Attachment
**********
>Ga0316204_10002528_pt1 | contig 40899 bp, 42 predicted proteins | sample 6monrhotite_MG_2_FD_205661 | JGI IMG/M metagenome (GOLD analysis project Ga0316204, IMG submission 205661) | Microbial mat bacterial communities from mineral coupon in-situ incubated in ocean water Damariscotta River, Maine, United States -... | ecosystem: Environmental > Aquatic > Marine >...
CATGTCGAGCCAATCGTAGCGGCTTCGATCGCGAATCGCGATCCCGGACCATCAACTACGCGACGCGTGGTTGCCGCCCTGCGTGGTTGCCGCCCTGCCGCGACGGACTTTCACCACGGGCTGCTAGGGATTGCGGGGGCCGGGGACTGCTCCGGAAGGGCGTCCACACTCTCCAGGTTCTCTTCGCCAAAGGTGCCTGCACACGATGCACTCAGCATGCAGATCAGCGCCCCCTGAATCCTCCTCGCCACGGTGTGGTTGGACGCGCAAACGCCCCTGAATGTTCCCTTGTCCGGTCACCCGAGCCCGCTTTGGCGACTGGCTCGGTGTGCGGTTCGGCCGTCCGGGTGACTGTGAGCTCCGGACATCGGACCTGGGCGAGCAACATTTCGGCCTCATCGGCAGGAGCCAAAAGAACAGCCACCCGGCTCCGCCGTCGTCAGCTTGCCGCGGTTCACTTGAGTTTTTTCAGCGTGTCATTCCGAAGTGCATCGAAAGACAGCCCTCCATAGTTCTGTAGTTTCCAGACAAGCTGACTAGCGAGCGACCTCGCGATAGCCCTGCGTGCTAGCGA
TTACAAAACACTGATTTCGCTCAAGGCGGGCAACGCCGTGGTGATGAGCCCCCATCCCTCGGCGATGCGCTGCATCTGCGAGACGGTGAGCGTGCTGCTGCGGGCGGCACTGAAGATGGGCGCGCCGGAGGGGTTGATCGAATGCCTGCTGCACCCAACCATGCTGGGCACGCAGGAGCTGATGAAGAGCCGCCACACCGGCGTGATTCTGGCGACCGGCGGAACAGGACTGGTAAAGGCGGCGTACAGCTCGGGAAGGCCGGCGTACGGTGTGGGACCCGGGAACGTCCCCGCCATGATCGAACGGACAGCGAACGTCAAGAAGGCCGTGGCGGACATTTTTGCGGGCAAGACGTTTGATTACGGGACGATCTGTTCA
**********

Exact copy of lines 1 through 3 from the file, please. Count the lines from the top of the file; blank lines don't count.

>Ga0316204_10002528_pt1 | contig 40899 bp, 42 predicted proteins | sample 6monrhotite_MG_2_FD_205661 | JGI IMG/M metagenome (GOLD analysis project Ga0316204, IMG submission 205661) | Microbial mat bacterial communities from mineral coupon in-situ incubated in ocean water Damariscotta River, Maine, United States -... | ecosystem: Environmental > Aquatic > Marine >...
CATGTCGAGCCAATCGTAGCGGCTTCGATCGCGAATCGCGATCCCGGACCATCAACTACGCGACGCGTGGTTGCCGCCCTGCGTGGTTGCCGCCCTGCCGCGACGGACTTTCACCACGGGCTGCTAGGGATTGCGGGGGCCGGGGACTGCTCCGGAAGGGCGTCCACACTCTCCAGGTTCTCTTCGCCAAAGGTGCCTGCACACGATGCACTCAGCATGCAGATCAGCGCCCCCTGAATCCTCCTCGCCACGGTGTGGTTGGACGCGCAAACGCCCCTGAATGTTCCCTTGTCCGGTCACCCGAGCCCGCTTTGGCGACTGGCTCGGTGTGCGGTTCGGCCGTCCGGGTGACTGTGAGCTCCGGACATCGGACCTGGGCGAGCAACATTTCGGCCTCATCGGCAGGAGCCAAAAGAACAGCCACCCGGCTCCGCCGTCGTCAGCTTGCCGCGGTTCACTTGAGTTTTTTCAGCGTGTCATTCCGAAGTGCATCGAAAGACAGCCCTCCATAGTTCTGTAGTTTCCAGACAAGCTGACTAGCGAGCGACCTCGCGATAGCCCTGCGTGCTAGCGA
TTACAAAACACTGATTTCGCTCAAGGCGGGCAACGCCGTGGTGATGAGCCCCCATCCCTCGGCGATGCGCTGCATCTGCGAGACGGTGAGCGTGCTGCTGCGGGCGGCACTGAAGATGGGCGCGCCGGAGGGGTTGATCGAATGCCTGCTGCACCCAACCATGCTGGGCACGCAGGAGCTGATGAAGAGCCGCCACACCGGCGTGATTCTGGCGACCGGCGGAACAGGACTGGTAAAGGCGGCGTACAGCTCGGGAAGGCCGGCGTACGGTGTGGGACCCGGGAACGTCCCCGCCATGATCGAACGGACAGCGAACGTCAAGAAGGCCGTGGCGGACATTTTTGCGGGCAAGACGTTTGATTACGGGACGATCTGTTCA